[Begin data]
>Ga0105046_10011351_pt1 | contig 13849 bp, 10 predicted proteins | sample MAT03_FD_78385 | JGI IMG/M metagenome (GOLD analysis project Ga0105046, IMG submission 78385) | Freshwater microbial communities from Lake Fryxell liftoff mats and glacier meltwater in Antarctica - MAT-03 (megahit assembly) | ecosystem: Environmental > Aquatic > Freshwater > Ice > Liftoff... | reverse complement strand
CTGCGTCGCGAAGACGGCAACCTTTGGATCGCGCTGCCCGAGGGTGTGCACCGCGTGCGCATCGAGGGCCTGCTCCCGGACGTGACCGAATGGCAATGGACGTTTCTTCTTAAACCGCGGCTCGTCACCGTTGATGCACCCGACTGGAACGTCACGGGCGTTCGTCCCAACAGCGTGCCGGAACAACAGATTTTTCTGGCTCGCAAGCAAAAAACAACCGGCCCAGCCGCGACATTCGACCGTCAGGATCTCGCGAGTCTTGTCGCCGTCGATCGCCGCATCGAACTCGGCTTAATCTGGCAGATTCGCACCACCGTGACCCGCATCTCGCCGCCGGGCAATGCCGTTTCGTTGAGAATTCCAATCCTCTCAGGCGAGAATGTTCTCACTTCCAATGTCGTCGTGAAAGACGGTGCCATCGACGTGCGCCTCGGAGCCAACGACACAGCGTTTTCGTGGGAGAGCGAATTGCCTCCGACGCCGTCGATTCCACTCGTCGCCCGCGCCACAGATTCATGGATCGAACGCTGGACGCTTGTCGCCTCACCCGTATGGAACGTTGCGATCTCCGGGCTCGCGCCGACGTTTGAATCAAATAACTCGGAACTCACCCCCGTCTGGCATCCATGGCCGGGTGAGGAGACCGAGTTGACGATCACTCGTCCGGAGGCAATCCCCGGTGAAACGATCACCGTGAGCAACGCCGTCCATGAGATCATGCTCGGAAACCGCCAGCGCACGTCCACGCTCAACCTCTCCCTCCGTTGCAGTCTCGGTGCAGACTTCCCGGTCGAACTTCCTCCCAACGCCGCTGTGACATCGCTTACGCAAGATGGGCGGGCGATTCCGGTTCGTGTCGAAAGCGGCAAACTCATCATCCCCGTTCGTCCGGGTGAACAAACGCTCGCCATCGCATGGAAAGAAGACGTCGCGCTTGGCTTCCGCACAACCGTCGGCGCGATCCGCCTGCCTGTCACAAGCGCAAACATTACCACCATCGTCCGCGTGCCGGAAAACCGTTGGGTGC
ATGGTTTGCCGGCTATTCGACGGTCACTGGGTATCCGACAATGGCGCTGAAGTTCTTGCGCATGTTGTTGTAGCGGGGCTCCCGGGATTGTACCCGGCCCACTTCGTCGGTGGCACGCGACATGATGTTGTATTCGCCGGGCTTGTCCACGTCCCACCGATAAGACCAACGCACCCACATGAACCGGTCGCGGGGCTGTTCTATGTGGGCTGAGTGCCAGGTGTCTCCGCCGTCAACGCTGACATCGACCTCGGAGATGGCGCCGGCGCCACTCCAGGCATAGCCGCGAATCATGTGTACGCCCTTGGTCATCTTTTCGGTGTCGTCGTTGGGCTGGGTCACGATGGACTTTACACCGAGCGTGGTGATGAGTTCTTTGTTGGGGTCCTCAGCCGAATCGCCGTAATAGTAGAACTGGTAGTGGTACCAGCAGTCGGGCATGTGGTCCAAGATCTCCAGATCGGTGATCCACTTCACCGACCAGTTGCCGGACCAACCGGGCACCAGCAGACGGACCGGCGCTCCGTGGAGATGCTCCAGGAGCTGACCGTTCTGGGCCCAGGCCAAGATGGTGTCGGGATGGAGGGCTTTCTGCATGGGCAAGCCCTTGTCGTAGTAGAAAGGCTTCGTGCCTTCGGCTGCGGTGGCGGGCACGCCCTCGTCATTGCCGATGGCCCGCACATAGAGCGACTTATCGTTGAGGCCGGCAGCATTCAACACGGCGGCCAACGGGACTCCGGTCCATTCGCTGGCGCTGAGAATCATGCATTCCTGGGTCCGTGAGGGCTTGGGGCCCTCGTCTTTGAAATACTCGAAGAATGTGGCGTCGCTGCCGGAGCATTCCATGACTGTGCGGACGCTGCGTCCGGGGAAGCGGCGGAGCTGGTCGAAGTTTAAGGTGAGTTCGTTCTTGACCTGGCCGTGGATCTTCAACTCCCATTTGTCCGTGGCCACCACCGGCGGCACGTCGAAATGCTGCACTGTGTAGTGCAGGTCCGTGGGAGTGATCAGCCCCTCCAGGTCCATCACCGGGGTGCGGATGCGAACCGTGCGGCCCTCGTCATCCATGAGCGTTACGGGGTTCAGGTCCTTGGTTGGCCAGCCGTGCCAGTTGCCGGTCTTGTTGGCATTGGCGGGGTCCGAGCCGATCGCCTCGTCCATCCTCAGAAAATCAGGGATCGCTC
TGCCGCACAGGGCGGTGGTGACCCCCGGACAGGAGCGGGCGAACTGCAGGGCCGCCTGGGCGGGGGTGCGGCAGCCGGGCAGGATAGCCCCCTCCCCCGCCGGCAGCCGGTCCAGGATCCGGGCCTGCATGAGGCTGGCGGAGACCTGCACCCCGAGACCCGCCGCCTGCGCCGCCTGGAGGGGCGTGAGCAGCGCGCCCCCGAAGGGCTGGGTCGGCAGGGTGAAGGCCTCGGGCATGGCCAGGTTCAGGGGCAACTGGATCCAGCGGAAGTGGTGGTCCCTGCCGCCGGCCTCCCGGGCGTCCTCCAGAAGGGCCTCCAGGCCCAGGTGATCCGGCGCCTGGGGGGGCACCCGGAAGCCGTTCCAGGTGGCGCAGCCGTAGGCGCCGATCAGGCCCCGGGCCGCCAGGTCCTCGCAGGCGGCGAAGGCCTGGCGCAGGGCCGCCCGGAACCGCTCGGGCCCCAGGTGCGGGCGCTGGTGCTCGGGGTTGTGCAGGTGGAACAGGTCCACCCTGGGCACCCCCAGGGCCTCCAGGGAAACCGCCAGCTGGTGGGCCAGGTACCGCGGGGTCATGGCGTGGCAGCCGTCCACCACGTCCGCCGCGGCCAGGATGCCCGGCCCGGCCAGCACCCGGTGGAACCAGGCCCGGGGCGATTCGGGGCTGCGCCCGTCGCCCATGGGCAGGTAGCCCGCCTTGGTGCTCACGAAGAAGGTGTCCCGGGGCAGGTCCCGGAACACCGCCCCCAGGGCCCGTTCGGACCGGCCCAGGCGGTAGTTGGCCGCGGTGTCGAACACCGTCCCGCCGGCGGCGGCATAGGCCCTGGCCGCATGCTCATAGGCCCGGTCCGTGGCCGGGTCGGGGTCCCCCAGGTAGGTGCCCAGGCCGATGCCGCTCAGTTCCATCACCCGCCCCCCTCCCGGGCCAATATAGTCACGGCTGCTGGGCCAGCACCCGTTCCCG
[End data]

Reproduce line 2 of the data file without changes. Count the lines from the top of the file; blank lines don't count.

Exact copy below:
CTGCGTCGCGAAGACGGCAACCTTTGGATCGCGCTGCCCGAGGGTGTGCACCGCGTGCGCATCGAGGGCCTGCTCCCGGACGTGACCGAATGGCAATGGACGTTTCTTCTTAAACCGCGGCTCGTCACCGTTGATGCACCCGACTGGAACGTCACGGGCGTTCGTCCCAACAGCGTGCCGGAACAACAGATTTTTCTGGCTCGCAAGCAAAAAACAACCGGCCCAGCCGCGACATTCGACCGTCAGGATCTCGCGAGTCTTGTCGCCGTCGATCGCCGCATCGAACTCGGCTTAATCTGGCAGATTCGCACCACCGTGACCCGCATCTCGCCGCCGGGCAATGCCGTTTCGTTGAGAATTCCAATCCTCTCAGGCGAGAATGTTCTCACTTCCAATGTCGTCGTGAAAGACGGTGCCATCGACGTGCGCCTCGGAGCCAACGACACAGCGTTTTCGTGGGAGAGCGAATTGCCTCCGACGCCGTCGATTCCACTCGTCGCCCGCGCCACAGATTCATGGATCGAACGCTGGACGCTTGTCGCCTCACCCGTATGGAACGTTGCGATCTCCGGGCTCGCGCCGACGTTTGAATCAAATAACTCGGAACTCACCCCCGTCTGGCATCCATGGCCGGGTGAGGAGACCGAGTTGACGATCACTCGTCCGGAGGCAATCCCCGGTGAAACGATCACCGTGAGCAACGCCGTCCATGAGATCATGCTCGGAAACCGCCAGCGCACGTCCACGCTCAACCTCTCCCTCCGTTGCAGTCTCGGTGCAGACTTCCCGGTCGAACTTCCTCCCAACGCCGCTGTGACATCGCTTACGCAAGATGGGCGGGCGATTCCGGTTCGTGTCGAAAGCGGCAAACTCATCATCCCCGTTCGTCCGGGTGAACAAACGCTCGCCATCGCATGGAAAGAAGACGTCGCGCTTGGCTTCCGCACAACCGTCGGCGCGATCCGCCTGCCTGTCACAAGCGCAAACATTACCACCATCGTCCGCGTGCCGGAAAACCGTTGGGTGC